The improvement Vic Schaefer’s Mississippi State basketball program has been nothing short of spectacular since his arrival in Starkville. A team that had only made the NCAA tournament Sweet 16 once in its history has now gone to back to back National Championship games. Schaefer’s 2018 senior class is reminiscent of another historically dominant team in a different sport, FC Barcelona.
FC Barcelona has been a force to be reckoned with, becoming champions of Spain, Europe, and the world on multiple occasions over the past 10 years. Led by 5x World Player of the Year Lionel Messi, Barcelona dominate their opponents through possession and precision. Their swift passing and patient build up play allowed them to set the pace of nearly every game they played in. Sound familiar?
Schaefer’s 2017-18 Bulldogs shared many of the same qualities. They are dominant in possession, they outplay their opponent by patiently moving the ball around and then making incisive passes through to the basket before making the shot close or throwing it out to a teammate on the perimeter whose defender has left them to defend the paint. Patient, precise, and lethal.
In defense the comparison remains. Barcelona rarely give the other team possession, pressuring constantly and cutting off passing lanes. By winning back possession and maintaining control of the ball the side is able to store their energy for when they need it most, defense. Schaefer’s Bulldogs too are relentless in their efforts to win the ball back. The defensive and offensive strategies are in sync.
Though Basketball is more confined and therefore played at a higher tempo, there are similarities with soccer in terms of free flowing play and decision making. Barcelona in particular have become famous for their masterful passing buildup that starts the moment they win back possession of the ball. They dominate possession time in games, which is hard to do in basketball with the shot clock, but the guards still take advantage of every second given.
Guards Morgan William, Blair Schaefer, and Roshunda Johnson share these similarities with Barca midfielders. Their specialty is creating plays, but they’re not afraid to drive into the paint or unleash a shot from long range, much like Xavi and Andres Iniesta, 2 of the best to ever play the game. Their vision opened up the game for their forwards, top goal-scorers who ranged from David Villa to Luis Suarez.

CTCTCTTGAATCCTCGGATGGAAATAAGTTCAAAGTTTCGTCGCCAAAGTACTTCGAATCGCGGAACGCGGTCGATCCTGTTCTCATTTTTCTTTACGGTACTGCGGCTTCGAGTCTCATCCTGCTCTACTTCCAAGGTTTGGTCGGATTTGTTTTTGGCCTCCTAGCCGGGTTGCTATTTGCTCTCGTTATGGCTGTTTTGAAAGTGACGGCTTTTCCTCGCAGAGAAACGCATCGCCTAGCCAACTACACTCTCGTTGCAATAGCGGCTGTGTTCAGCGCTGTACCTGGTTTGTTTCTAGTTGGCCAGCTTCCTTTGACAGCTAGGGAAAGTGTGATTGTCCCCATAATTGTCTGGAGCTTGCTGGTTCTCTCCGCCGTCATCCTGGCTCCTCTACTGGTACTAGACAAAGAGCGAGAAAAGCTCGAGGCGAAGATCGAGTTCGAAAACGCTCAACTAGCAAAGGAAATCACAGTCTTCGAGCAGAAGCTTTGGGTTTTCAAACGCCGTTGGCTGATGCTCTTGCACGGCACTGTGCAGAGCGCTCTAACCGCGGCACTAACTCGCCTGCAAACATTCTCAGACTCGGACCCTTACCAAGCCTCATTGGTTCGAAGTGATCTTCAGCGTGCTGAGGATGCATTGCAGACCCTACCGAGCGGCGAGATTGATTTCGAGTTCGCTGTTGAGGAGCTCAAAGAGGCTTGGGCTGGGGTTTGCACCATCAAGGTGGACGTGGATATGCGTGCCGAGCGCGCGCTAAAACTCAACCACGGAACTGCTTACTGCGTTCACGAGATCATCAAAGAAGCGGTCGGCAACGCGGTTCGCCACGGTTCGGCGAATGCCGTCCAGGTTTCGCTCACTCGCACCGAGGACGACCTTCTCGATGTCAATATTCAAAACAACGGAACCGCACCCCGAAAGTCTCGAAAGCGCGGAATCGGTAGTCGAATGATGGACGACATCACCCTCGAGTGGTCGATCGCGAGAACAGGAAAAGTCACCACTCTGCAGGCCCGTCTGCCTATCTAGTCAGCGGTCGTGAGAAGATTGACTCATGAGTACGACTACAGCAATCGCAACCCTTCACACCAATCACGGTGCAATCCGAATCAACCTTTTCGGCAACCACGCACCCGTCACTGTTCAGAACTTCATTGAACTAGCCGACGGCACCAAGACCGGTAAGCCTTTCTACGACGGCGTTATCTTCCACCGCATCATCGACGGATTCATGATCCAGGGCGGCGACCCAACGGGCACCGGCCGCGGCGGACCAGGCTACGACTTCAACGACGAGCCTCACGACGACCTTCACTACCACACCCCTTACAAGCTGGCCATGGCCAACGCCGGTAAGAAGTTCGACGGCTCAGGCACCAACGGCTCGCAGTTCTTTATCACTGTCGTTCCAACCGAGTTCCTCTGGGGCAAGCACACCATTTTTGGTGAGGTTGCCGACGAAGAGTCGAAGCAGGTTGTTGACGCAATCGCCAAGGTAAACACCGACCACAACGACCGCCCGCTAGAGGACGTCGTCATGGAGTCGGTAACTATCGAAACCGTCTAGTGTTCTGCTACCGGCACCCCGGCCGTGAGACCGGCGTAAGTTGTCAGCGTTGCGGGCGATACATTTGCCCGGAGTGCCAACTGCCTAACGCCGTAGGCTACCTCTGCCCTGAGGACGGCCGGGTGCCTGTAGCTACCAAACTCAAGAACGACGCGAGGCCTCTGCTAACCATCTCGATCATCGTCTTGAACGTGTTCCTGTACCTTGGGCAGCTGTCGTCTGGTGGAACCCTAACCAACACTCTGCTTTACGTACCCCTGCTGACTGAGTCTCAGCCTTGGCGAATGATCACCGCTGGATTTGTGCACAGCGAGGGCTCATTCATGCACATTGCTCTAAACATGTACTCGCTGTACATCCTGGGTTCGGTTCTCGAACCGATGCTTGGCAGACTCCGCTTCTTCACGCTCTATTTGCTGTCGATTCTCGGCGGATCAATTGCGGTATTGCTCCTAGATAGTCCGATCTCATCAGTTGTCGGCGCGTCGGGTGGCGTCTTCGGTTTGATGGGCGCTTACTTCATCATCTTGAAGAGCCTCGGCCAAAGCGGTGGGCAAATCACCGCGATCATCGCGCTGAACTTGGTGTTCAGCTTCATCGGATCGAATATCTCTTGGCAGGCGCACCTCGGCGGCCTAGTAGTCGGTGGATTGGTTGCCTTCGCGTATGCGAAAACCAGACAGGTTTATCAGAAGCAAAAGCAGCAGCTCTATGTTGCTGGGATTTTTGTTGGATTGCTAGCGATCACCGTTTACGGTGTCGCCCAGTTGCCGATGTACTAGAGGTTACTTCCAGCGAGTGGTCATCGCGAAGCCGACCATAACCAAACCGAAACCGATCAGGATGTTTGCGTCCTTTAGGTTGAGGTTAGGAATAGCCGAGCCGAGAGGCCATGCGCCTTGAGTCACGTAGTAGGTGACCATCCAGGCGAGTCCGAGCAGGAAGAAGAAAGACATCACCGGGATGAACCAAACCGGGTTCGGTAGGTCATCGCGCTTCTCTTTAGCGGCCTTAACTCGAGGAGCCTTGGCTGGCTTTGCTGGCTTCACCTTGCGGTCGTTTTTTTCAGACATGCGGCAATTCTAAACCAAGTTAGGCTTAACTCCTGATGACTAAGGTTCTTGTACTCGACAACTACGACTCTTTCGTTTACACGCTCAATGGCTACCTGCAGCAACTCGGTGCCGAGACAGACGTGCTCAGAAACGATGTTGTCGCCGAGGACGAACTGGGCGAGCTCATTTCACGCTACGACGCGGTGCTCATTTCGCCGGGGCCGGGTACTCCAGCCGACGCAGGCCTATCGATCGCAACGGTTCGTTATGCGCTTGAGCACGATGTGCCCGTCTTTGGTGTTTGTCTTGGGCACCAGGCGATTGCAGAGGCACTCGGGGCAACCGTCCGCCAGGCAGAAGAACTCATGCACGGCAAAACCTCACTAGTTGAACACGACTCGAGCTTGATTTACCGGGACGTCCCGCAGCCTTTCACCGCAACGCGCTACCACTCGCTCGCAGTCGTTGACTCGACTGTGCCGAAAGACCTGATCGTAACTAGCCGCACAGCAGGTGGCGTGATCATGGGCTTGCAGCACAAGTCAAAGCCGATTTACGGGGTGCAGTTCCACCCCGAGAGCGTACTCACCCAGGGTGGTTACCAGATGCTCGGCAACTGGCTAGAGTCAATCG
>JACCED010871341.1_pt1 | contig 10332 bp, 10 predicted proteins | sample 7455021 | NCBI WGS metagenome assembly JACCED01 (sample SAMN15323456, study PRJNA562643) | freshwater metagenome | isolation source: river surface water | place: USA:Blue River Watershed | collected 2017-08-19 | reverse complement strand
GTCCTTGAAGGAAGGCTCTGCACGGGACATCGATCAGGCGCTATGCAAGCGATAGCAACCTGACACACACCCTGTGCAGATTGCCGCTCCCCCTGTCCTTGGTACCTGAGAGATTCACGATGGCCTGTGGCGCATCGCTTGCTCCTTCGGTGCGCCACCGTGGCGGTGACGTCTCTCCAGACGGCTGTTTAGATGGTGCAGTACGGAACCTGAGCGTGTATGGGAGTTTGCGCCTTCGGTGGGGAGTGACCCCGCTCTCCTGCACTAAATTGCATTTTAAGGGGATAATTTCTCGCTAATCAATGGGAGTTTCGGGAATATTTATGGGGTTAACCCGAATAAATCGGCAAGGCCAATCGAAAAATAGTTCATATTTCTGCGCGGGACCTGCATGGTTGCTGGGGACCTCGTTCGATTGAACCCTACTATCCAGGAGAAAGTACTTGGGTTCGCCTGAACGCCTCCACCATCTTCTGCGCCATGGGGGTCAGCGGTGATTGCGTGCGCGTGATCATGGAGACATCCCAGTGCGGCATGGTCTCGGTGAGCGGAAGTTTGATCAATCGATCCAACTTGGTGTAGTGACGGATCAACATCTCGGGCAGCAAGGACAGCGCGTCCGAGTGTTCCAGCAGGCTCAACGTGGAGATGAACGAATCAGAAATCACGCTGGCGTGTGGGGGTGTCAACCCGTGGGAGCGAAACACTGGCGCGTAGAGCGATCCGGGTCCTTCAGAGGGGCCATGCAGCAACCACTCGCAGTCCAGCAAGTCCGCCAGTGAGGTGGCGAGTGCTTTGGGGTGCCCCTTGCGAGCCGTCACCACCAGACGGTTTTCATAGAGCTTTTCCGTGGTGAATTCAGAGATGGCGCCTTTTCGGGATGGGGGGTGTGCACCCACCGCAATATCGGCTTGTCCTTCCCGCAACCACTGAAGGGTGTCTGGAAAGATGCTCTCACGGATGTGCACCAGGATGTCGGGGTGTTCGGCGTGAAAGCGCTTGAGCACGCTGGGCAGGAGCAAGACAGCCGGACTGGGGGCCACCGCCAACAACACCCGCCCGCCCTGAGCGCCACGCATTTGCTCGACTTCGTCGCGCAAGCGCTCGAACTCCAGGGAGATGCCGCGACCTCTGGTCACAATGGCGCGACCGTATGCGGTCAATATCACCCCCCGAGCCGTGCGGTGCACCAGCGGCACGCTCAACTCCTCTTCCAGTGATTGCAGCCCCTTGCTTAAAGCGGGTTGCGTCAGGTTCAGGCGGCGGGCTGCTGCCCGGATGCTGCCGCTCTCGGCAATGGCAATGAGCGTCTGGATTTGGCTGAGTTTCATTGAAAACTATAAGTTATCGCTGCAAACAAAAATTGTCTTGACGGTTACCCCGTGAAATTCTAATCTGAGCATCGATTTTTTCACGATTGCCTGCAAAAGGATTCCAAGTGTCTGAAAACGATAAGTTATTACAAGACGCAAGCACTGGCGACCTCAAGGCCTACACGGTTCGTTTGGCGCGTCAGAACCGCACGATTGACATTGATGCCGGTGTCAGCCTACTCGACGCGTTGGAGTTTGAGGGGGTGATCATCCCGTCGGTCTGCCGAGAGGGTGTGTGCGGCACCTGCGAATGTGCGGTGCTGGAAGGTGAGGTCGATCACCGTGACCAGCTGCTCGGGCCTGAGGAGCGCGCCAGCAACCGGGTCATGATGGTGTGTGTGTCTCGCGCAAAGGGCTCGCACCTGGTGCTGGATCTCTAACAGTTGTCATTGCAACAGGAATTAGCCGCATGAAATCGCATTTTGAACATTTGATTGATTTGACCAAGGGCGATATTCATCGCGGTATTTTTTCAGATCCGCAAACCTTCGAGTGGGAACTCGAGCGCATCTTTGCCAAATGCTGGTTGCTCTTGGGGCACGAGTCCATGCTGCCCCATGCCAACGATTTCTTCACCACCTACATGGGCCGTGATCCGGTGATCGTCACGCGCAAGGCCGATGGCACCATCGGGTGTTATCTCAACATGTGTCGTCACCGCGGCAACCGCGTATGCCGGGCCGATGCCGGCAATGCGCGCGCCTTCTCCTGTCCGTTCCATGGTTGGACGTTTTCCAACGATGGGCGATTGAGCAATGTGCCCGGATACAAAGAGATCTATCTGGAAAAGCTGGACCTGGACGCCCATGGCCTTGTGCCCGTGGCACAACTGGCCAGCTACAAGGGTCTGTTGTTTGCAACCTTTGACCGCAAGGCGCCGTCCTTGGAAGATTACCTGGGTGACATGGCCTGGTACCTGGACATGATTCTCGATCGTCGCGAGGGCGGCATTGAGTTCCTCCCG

Speaking of forwards, the true no. 9 position in soccer is difficult to compare with basketball. Zlatan Ibrahimovic, arguably the best modern number 9, resembles a Power Forward in the way he dominates and scores in the goal area. For Mississippi State that role on offense is filled by Teaira McCowan. Not only is McCowan a rock for Mississippi State’s defense, she is a nightmare for the opposition in the paint on offense as well. Averaging 13.5 rebounds in this season, and 6 offensive rebounds, McCowan uses her physicality as well as vision and intelligence to win on the boards and get points down low.
In attack for Barca, Lionel Messi works his magic week in and week out, and creates space for himself and his teammates with his skills on the ball, passing vision, and shooting mastery. He can create for his team, or take on a chance himself. When the game is on the line everyone knows the ball will be at his feet. Victoria Vivians has done the same in her time at Mississippi State. She has the handles and vision of a point guard aiding her at the scoring forward position. Her presence over four years in Starkville has made her a local legend, and she will go down as one of the most prolific players in Mississippi State history.
In fact, the entire team will be remembered as one of the best Mississippi State teams in any sport. Back to back losses in the title game hurts, but fans can rest easy knowing this program isn’t going anywhere. Vivians, William, and Schaefer are graduating, but McCowan and Johnson still have another year, and a talented bench is about to step into the spotlight. If this year is any indication, Schaefer is an expert at coaching players up to a starting caliber. The Bulldogs may have fallen short, but the system remains.